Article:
Winter Trees and Shrubs

2016 December 14

Winter in Alamosa may not seem like a great time for thinking about your yard and garden.  However, your landscape doesn’t have to look drab and lifeless in winter. With careful thought and selection of trees and shrubs, it can easily maintain interest throughout the year.

First thoughts usually turn to evergreens, especially on grey days. Just the other day I noticed that our oldest Austrian pine (Pinus nigra) is now taller than our two-story house and the other three are looking pretty good.

Our lone ponderosa pine (Pinus ponderosa) always looks a bit undernourished in winter with more brownish needles than I’d like.  Unlike my tall Austrian pine that is surrounded by perennial beds, it’s in an area of the yard that doesn’t get a lot of water. The large ponderosa on Main St. near Safeway only has a small patch of grass now, but when it was growing up at the middle school, it was in a large lawn.

On the other hand, sea green juniper (Juniperus x media 'Sea Green') shrub does very well in dry spots in the yard.  My largest is at least 6’by 6’ and has wonderful green foliage with lots of small, light blue cones (I think of them as berries, but they are officially cones). “The Sunset Western Garden Book” (SWGB) lists the Juniper as growing in zones 1-24 so it’s adaptable to many environments, but it doesn’t tolerate wet soils.

This season, I used long-needled Austrian pine boughs and juniper boughs from the yard along with fir boughs (trimmed from the Christmas tree we cut up Rock Creek) for making wreaths – a great combination!

Sadly, I haven’t had good luck with native pinon pine (Pinus edulis) or native Colorado blue spruce (Picea pungens) or in our yard.  I don’t know why my pinon pines didn’t make it; it could be our springs are too cold. While searching on the web for “pinon pine range,” I came across a peer reviewed map at that shows pinons in the mountains surround us, but not along the Rio Grande on the floor of the San Luis Valley.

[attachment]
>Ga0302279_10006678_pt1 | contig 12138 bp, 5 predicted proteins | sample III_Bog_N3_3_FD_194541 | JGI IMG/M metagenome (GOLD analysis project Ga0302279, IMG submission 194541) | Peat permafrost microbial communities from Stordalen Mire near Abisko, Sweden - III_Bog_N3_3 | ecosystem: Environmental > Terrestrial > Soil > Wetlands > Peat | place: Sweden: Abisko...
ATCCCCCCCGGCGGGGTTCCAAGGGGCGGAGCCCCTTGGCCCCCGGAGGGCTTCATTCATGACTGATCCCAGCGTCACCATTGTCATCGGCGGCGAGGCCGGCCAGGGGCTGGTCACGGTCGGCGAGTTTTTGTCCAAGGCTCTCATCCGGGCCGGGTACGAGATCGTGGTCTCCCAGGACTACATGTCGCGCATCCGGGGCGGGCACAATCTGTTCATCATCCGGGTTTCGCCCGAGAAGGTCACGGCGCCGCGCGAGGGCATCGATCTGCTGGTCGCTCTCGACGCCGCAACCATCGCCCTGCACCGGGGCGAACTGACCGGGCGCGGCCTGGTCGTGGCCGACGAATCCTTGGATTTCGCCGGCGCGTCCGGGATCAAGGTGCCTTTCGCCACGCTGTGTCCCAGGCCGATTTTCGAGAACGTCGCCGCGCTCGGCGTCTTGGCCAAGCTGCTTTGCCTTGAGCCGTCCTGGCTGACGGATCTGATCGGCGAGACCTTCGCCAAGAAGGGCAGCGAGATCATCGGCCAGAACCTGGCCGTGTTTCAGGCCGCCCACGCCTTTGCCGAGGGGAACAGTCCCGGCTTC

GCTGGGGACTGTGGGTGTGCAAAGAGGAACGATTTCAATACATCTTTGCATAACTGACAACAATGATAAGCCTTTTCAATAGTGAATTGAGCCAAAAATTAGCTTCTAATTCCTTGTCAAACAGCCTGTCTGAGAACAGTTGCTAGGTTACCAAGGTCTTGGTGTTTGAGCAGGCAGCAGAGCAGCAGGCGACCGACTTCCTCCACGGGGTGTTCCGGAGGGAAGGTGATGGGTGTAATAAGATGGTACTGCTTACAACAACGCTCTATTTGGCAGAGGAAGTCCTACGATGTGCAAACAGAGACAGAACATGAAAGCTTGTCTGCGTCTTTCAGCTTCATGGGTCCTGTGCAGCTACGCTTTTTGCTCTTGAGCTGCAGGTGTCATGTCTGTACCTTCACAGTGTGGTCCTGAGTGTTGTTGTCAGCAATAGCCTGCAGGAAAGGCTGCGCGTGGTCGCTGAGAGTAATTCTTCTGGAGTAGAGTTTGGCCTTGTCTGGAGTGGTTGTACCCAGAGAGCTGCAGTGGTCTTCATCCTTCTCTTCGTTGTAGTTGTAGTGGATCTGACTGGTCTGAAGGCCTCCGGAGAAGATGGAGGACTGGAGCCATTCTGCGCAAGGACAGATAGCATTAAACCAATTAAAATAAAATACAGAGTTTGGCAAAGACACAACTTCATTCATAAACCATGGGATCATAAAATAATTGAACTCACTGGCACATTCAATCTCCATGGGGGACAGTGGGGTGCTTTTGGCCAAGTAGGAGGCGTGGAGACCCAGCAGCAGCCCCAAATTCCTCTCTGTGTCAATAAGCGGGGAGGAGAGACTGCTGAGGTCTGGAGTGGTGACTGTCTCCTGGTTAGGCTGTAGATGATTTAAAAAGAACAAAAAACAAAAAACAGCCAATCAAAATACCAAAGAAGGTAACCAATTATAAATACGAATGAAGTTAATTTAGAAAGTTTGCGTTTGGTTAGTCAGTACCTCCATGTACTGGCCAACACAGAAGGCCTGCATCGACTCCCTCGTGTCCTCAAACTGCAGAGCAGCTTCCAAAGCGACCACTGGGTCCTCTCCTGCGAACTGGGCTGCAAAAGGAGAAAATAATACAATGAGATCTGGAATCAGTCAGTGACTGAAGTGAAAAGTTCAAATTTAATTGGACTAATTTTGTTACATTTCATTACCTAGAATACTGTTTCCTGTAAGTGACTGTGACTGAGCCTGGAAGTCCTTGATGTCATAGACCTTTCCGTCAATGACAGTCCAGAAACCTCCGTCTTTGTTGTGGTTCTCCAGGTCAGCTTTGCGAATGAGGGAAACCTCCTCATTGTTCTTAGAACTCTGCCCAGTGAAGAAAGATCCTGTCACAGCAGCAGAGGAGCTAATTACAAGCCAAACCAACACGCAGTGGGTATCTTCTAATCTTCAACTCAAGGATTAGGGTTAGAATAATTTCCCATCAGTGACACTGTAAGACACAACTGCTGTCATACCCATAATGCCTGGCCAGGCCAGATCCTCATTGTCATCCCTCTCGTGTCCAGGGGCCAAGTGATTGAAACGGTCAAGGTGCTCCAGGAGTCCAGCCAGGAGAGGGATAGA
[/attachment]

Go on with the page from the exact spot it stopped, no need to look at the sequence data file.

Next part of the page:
There are a lot of grand spruces in Alamosa, most of which are growing in lawns. SWGB says it does well in dry soil, but I haven’t found that to be the case in the San Luis Valley.

I encourage anyone planning on a spruce tree to provide a wire cage around the tree to protect it from deer for the first 10 years. A few years ago I questioned the Alamosa Parks & Recreation crew as to why they put cages around spruce trees.  I thought deer would avoid the bristly needles, but they said no.  Just this week, I checked the two 10’-tall spruce in Jardin Hermosa Park in my neighborhood and noticed lower, broken branches where the deer could reach through the chicken wire. It looks like branches were nipped off and mostly left on the ground. Last year deer didn’t tamper with the trees; this year there are already more deer droppings in the park than all of last year. Beats me!

Several web sites list deciduous trees that are of winter interest due to their shape, bark, and/or clinging fruit.  Most of them don’t grow in Alamosa. I do enjoy crabapples (Malus) that hang onto their fruit over the winter; I don’t enjoy ones along downtown sidewalks that drop their fruit providing a slimy walk!

Some shrubs and trees provide fruit for birds, especially in the fall. However, some less desirable berries may be eaten in the winter when food is less abundant. The website lists crabapples, red-osier dogwood (Cornus), nannyberry (Viburnum), elderberry (Sambucus), and juniper as food sources.  I’ve never seen a bird eat juniper berries and any dogwood or nannyberry fruit is long-gone by winter.  My elderberry shrubs have never produced fruit.

“All the complicated details of the attiring and the disattiring are completed!
A liquid moon moves gently among the long branches.
Thus having prepared their buds against a sure winter the wise trees stand sleeping in the cold.” William Carlos Williams